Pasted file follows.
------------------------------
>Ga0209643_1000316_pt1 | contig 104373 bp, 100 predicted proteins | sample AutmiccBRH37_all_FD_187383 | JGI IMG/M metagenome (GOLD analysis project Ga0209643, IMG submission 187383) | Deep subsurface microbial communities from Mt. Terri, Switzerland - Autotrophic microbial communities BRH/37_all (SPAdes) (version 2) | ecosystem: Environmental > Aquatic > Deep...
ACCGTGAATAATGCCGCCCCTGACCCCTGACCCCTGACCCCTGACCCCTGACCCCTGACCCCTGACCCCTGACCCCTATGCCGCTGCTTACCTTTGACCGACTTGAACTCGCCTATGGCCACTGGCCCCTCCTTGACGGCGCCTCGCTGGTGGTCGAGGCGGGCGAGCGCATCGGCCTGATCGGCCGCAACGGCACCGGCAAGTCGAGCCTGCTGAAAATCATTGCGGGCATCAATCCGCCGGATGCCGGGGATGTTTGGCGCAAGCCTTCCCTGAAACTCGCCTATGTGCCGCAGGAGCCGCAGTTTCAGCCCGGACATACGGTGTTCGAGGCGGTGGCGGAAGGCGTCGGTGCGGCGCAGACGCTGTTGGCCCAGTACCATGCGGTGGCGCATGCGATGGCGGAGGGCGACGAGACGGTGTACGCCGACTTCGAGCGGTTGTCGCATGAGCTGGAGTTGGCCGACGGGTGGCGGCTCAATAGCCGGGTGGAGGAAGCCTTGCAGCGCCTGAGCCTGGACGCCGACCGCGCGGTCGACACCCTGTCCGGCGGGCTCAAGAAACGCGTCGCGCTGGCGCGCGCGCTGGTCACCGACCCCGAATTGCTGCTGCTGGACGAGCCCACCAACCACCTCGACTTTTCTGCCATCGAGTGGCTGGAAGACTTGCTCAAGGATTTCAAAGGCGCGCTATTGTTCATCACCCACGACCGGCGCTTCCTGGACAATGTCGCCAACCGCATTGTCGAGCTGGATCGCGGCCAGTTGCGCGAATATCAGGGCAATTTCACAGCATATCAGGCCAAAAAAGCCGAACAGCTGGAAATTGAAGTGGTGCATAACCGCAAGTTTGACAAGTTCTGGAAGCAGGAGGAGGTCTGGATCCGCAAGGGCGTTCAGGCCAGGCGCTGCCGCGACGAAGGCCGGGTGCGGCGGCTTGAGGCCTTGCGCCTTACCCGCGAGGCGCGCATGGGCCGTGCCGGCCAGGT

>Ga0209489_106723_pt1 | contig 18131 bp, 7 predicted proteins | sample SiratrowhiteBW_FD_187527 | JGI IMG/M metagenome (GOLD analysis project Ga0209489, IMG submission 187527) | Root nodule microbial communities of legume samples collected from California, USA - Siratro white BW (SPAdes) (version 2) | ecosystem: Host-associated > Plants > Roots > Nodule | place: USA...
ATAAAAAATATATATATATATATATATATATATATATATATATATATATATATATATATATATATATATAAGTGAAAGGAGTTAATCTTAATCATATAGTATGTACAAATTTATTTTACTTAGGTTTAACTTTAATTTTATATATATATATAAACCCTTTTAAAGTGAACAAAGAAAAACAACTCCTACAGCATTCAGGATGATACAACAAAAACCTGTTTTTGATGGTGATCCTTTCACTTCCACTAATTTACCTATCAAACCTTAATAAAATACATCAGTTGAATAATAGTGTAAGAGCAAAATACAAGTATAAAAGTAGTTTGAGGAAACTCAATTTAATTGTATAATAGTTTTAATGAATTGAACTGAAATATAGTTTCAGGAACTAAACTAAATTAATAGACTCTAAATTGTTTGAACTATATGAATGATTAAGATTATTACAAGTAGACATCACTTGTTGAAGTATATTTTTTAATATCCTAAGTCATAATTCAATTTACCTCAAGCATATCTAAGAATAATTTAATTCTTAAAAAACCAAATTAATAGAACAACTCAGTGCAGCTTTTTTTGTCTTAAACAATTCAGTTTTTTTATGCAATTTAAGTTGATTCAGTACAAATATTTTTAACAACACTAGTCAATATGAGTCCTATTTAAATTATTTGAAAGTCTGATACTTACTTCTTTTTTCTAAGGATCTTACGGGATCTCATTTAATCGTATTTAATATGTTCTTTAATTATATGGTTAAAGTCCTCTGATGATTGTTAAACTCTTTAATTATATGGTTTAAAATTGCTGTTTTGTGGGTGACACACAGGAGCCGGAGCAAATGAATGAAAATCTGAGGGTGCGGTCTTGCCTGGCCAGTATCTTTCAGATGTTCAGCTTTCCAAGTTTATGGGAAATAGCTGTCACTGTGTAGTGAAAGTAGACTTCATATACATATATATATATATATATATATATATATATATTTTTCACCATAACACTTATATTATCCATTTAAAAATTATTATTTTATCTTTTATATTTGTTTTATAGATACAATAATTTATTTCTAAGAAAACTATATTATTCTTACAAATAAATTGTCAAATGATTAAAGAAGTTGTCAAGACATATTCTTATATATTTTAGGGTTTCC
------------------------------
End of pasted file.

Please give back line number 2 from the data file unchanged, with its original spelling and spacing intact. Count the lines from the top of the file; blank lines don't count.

ACCGTGAATAATGCCGCCCCTGACCCCTGACCCCTGACCCCTGACCCCTGACCCCTGACCCCTGACCCCTGACCCCTATGCCGCTGCTTACCTTTGACCGACTTGAACTCGCCTATGGCCACTGGCCCCTCCTTGACGGCGCCTCGCTGGTGGTCGAGGCGGGCGAGCGCATCGGCCTGATCGGCCGCAACGGCACCGGCAAGTCGAGCCTGCTGAAAATCATTGCGGGCATCAATCCGCCGGATGCCGGGGATGTTTGGCGCAAGCCTTCCCTGAAACTCGCCTATGTGCCGCAGGAGCCGCAGTTTCAGCCCGGACATACGGTGTTCGAGGCGGTGGCGGAAGGCGTCGGTGCGGCGCAGACGCTGTTGGCCCAGTACCATGCGGTGGCGCATGCGATGGCGGAGGGCGACGAGACGGTGTACGCCGACTTCGAGCGGTTGTCGCATGAGCTGGAGTTGGCCGACGGGTGGCGGCTCAATAGCCGGGTGGAGGAAGCCTTGCAGCGCCTGAGCCTGGACGCCGACCGCGCGGTCGACACCCTGTCCGGCGGGCTCAAGAAACGCGTCGCGCTGGCGCGCGCGCTGGTCACCGACCCCGAATTGCTGCTGCTGGACGAGCCCACCAACCACCTCGACTTTTCTGCCATCGAGTGGCTGGAAGACTTGCTCAAGGATTTCAAAGGCGCGCTATTGTTCATCACCCACGACCGGCGCTTCCTGGACAATGTCGCCAACCGCATTGTCGAGCTGGATCGCGGCCAGTTGCGCGAATATCAGGGCAATTTCACAGCATATCAGGCCAAAAAAGCCGAACAGCTGGAAATTGAAGTGGTGCATAACCGCAAGTTTGACAAGTTCTGGAAGCAGGAGGAGGTCTGGATCCGCAAGGGCGTTCAGGCCAGGCGCTGCCGCGACGAAGGCCGGGTGCGGCGGCTTGAGGCCTTGCGCCTTACCCGCGAGGCGCGCATGGGCCGTGCCGGCCAGGT